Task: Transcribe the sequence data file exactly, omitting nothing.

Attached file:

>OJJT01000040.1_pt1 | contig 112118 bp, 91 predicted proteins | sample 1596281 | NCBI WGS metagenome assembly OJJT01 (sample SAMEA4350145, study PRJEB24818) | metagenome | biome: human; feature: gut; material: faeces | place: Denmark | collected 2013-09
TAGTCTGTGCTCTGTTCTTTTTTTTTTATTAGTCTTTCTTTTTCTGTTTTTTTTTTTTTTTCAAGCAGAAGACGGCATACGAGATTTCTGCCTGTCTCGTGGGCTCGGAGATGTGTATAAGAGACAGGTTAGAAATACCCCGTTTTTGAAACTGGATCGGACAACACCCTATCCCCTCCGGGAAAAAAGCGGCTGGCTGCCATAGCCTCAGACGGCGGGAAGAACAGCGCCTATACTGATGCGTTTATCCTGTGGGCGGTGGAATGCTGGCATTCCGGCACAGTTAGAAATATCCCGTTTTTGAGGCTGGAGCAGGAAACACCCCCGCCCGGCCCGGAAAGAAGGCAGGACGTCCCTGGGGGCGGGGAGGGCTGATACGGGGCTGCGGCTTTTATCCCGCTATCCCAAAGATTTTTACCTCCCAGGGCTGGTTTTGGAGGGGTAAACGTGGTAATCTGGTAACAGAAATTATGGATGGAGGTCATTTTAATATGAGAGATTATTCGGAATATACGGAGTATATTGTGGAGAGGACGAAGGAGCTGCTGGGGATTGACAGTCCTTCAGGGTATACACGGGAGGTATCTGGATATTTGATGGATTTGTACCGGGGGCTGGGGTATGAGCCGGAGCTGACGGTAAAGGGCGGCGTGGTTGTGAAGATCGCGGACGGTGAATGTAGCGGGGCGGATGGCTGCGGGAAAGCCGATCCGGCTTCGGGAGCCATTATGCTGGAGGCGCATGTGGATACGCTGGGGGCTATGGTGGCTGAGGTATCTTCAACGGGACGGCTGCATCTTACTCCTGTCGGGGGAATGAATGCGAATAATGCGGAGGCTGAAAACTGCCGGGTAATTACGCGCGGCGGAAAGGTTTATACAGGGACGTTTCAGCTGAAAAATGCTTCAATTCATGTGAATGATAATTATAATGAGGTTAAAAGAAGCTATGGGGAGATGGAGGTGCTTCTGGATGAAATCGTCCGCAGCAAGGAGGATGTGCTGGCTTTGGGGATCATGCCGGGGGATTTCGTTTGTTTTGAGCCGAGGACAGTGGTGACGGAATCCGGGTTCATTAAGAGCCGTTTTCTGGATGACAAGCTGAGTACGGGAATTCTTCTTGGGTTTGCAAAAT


>OJJT01000040.1_pt1 | contig 112118 bp, 91 predicted proteins | sample 1596281 | NCBI WGS metagenome assembly OJJT01 (sample SAMEA4350145, study PRJEB24818) | metagenome | biome: human; feature: gut; material: faeces | place: Denmark | collected 2013-09
TAGTCTGTGCTCTGTTCTTTTTTTTTTATTAGTCTTTCTTTTTCTGTTTTTTTTTTTTTTTCAAGCAGAAGACGGCATACGAGATTTCTGCCTGTCTCGTGGGCTCGGAGATGTGTATAAGAGACAGGTTAGAAATACCCCGTTTTTGAAACTGGATCGGACAACACCCTATCCCCTCCGGGAAAAAAGCGGCTGGCTGCCATAGCCTCAGACGGCGGGAAGAACAGCGCCTATACTGATGCGTTTATCCTGTGGGCGGTGGAATGCTGGCATTCCGGCACAGTTAGAAATATCCCGTTTTTGAGGCTGGAGCAGGAAACACCCCCGCCCGGCCCGGAAAGAAGGCAGGACGTCCCTGGGGGCGGGGAGGGCTGATACGGGGCTGCGGCTTTTATCCCGCTATCCCAAAGATTTTTACCTCCCAGGGCTGGTTTTGGAGGGGTAAACGTGGTAATCTGGTAACAGAAATTATGGATGGAGGTCATTTTAATATGAGAGATTATTCGGAATATACGGAGTATATTGTGGAGAGGACGAAGGAGCTGCTGGGGATTGACAGTCCTTCAGGGTATACACGGGAGGTATCTGGATATTTGATGGATTTGTACCGGGGGCTGGGGTATGAGCCGGAGCTGACGGTAAAGGGCGGCGTGGTTGTGAAGATCGCGGACGGTGAATGTAGCGGGGCGGATGGCTGCGGGAAAGCCGATCCGGCTTCGGGAGCCATTATGCTGGAGGCGCATGTGGATACGCTGGGGGCTATGGTGGCTGAGGTATCTTCAACGGGACGGCTGCATCTTACTCCTGTCGGGGGAATGAATGCGAATAATGCGGAGGCTGAAAACTGCCGGGTAATTACGCGCGGCGGAAAGGTTTATACAGGGACGTTTCAGCTGAAAAATGCTTCAATTCATGTGAATGATAATTATAATGAGGTTAAAAGAAGCTATGGGGAGATGGAGGTGCTTCTGGATGAAATCGTCCGCAGCAAGGAGGATGTGCTGGCTTTGGGGATCATGCCGGGGGATTTCGTTTGTTTTGAGCCGAGGACAGTGGTGACGGAATCCGGGTTCATTAAGAGCCGTTTTCTGGATGACAAGCTGAGTACGGGAATTCTTCTTGGGTTTGCAAAAT